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[kwench] /kwɛntʃ/
verb (used with object)
to slake, satisfy, or allay (thirst, desires, passion, etc.).
to put out or extinguish (fire, flames, etc.).
to cool suddenly by plunging into a liquid, as in tempering steel by immersion in water.
to subdue or destroy; overcome; quell:
to quench an uprising.
Electronics. to terminate (the flow of electrons in a vacuum tube) by application of a voltage.
Origin of quench
1150-1200; Middle English quenchen, earlier cwenken; compare Old English -cwencan in ācwencan to quench (cf. a-3)
Related forms
quenchable, adjective
quenchableness, noun
quencher, noun
unquenchable, adjective
unquenched, adjective Unabridged
Based on the Random House Dictionary, © Random House, Inc. 2018.
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Examples from the Web for unquenched
Historical Examples
  • Disease had crushed his body, but the indomitable spirit was unquenched.

  • "One hopes really you do," pursued the unquenched Mr. Cashmore.

    The Awkward Age Henry James
  • Then the rebellions of an unquenched romance, an untamed heart, beset him.

    The History of David Grieve Mrs. Humphry Ward
  • He saw all the unquenched love that shed anguish over that beautiful face, and took courage.

    Fashion and Famine Ann S. Stephens
  • They found the Talmudical restrictions incompatible with their hereditary and unquenched thirst for liberty.

  • The fruit of this persistency and unquenched love of country and its ancient traditions, is left to be enjoyed by us.

  • The fire of madness, unquenched by every misery, lit up his dark eye, and even on his compressed lip there was a curl of pride.

    Arthur O'Leary Charles James Lever
  • The pride of race, the unquenched spirit of the "lost cause," prompted it to stand out for better terms.

    The Negro and the Nation George S. Merriam
  • I shall no longer feel the agonies which now consume me, or be the prey of feelings unsatisfied, yet unquenched.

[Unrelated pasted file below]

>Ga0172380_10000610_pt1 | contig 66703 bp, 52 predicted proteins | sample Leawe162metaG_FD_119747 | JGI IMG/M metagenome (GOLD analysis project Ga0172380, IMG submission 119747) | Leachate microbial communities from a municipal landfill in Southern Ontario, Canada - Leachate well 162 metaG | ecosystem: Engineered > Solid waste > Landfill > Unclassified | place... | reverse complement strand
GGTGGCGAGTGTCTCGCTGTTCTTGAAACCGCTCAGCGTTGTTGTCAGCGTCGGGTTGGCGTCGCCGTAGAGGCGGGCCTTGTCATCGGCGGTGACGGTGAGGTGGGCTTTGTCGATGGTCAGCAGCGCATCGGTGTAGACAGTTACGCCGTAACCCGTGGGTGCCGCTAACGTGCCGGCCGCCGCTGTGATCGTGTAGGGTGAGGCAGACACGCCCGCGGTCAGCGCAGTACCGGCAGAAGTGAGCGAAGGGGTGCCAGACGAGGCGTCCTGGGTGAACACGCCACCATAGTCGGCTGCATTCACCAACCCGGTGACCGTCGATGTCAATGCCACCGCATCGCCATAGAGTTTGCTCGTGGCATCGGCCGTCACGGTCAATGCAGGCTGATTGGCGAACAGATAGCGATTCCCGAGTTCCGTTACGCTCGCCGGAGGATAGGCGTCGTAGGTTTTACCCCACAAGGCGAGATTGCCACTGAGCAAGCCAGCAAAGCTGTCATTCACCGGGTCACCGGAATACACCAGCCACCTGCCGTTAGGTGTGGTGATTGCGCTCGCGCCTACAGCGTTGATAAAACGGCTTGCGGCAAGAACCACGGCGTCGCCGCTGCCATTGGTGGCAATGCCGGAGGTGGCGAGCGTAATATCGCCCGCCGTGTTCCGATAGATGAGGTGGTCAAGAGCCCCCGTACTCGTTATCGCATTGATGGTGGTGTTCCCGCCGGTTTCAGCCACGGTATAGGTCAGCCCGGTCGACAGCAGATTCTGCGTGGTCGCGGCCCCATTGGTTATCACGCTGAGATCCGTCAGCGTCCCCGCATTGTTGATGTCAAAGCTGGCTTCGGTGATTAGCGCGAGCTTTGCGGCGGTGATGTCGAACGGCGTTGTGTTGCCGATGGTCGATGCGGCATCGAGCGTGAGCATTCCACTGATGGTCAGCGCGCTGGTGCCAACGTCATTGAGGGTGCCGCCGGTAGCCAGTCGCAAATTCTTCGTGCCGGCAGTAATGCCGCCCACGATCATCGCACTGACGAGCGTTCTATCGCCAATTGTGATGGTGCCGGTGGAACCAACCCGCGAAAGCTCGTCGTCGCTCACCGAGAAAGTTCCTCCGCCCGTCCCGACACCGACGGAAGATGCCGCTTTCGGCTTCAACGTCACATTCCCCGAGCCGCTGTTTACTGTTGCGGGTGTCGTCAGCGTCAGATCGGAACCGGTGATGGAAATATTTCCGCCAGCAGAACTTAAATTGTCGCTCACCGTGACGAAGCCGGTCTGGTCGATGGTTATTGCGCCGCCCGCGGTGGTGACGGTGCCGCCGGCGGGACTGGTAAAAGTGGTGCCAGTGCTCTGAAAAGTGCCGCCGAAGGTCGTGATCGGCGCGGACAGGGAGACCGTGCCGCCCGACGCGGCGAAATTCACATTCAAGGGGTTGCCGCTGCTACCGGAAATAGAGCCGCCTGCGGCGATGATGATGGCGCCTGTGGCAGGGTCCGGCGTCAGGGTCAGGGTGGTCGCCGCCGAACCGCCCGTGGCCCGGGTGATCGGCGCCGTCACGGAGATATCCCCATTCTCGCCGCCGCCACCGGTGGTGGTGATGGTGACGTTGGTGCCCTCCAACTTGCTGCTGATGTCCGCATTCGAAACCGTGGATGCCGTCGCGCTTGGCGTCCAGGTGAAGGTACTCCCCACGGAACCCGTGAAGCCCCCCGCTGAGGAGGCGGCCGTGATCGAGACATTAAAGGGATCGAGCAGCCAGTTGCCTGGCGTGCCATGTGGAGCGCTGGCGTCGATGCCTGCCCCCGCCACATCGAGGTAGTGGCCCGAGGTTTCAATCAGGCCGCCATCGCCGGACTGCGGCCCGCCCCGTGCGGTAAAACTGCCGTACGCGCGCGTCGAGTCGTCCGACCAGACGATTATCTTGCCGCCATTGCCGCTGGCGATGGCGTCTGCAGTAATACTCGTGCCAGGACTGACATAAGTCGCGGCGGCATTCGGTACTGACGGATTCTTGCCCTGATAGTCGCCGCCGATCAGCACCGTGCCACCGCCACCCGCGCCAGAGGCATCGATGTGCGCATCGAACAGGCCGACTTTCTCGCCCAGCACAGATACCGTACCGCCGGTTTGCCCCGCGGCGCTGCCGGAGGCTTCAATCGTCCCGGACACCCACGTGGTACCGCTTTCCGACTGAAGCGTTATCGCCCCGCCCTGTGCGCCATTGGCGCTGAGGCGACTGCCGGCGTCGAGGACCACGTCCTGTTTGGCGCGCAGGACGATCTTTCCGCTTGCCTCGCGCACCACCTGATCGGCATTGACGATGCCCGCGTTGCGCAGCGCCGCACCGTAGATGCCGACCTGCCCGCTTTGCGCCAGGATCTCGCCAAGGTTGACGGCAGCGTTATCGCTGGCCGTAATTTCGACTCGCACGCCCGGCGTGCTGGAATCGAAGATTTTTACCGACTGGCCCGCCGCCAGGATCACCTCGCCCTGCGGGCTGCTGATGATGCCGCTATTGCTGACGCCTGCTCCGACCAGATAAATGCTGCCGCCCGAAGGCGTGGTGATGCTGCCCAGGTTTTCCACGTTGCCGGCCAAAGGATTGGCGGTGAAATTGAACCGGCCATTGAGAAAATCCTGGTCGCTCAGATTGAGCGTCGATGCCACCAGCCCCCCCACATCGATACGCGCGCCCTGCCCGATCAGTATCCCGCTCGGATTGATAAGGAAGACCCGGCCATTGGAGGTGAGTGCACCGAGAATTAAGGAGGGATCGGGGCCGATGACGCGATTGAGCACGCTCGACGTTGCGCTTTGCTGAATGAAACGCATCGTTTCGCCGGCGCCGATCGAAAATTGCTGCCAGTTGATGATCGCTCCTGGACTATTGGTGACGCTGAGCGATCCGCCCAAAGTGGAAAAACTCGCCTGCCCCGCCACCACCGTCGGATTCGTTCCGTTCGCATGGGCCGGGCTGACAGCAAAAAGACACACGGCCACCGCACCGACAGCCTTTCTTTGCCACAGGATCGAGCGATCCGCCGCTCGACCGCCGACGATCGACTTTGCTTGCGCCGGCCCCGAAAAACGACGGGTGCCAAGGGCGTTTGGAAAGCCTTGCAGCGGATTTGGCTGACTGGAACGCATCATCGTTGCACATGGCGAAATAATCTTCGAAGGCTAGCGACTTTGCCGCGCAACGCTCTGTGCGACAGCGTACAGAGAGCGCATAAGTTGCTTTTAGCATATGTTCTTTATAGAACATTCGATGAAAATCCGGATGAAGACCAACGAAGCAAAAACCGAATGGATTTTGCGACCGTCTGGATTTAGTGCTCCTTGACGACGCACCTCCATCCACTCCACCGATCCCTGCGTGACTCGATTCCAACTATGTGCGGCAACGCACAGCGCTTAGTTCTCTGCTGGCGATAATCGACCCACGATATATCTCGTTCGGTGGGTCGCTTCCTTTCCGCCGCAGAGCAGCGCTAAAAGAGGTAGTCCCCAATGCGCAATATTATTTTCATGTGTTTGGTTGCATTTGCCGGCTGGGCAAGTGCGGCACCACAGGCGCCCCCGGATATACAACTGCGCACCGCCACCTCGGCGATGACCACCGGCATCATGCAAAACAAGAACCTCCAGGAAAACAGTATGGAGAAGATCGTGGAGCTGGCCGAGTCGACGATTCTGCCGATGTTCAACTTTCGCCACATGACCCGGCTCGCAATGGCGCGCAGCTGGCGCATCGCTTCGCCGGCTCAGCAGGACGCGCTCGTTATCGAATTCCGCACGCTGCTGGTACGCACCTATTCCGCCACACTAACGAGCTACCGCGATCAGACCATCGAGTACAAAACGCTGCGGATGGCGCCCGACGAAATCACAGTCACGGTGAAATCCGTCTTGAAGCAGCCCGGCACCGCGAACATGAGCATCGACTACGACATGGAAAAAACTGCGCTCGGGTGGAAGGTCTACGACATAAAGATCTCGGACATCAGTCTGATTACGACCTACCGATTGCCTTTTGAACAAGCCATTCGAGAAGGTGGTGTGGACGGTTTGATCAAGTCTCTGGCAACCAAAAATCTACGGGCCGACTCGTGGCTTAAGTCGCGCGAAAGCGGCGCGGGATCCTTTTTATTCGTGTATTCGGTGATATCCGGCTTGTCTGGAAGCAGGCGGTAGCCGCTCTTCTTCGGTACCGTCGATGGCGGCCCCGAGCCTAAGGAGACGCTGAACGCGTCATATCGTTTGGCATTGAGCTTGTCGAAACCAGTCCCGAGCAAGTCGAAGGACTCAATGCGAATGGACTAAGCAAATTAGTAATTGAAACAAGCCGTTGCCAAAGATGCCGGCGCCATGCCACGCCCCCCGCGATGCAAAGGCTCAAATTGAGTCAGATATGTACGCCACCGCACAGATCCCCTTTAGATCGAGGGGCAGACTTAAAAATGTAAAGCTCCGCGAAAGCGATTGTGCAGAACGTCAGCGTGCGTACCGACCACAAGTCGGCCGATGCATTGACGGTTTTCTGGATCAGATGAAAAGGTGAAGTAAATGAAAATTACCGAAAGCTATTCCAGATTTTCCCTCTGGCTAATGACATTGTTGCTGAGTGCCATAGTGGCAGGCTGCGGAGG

Frankenstein Mary W. Shelley
  • She could not tell the rector of her aversion to Manston, and of her unquenched love for Edward.

    Desperate Remedies Thomas Hardy
British Dictionary definitions for unquenched


verb (transitive)
to satisfy (one's thirst, desires, etc); slake
to put out (a fire, flame, etc); extinguish
to put down or quell; suppress: to quench a rebellion
to cool (hot metal) by plunging it into cold water
(physics) to reduce the degree of (luminescence or phosphorescence) in (excited molecules or a material) by adding a suitable substance
  1. to suppress (sparking) when the current is cut off in an inductive circuit
  2. to suppress (an oscillation or discharge) in a component or device
Derived Forms
quenchable, adjective
quencher, noun
quenchless, adjective
Word Origin
Old English ācwencan to extinguish; related to Old Frisian quinka to vanish
Collins English Dictionary - Complete & Unabridged 2012 Digital Edition
© William Collins Sons & Co. Ltd. 1979, 1986 © HarperCollins
Publishers 1998, 2000, 2003, 2005, 2006, 2007, 2009, 2012
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Word Origin and History for unquenched



Old English acwencan "to quench" (of fire, light), from Proto-Germanic *cwandjan, probably a causative form of root of Old English cwincan "to go out, be extinguished," Old Frisian kwinka. Related: Quenched; quenching.

Online Etymology Dictionary, © 2010 Douglas Harper
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